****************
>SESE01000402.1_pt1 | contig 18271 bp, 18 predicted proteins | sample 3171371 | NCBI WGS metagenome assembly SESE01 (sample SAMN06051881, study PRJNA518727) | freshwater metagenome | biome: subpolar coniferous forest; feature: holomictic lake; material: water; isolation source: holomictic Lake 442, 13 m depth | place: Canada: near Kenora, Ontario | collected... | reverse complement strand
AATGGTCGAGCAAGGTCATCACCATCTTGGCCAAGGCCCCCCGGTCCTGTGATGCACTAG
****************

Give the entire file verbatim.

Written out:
>SESE01000402.1_pt1 | contig 18271 bp, 18 predicted proteins | sample 3171371 | NCBI WGS metagenome assembly SESE01 (sample SAMN06051881, study PRJNA518727) | freshwater metagenome | biome: subpolar coniferous forest; feature: holomictic lake; material: water; isolation source: holomictic Lake 442, 13 m depth | place: Canada: near Kenora, Ontario | collected... | reverse complement strand
AATGGTCGAGCAAGGTCATCACCATCTTGGCCAAGGCCCCCCGGTCCTGTGATGCACTAG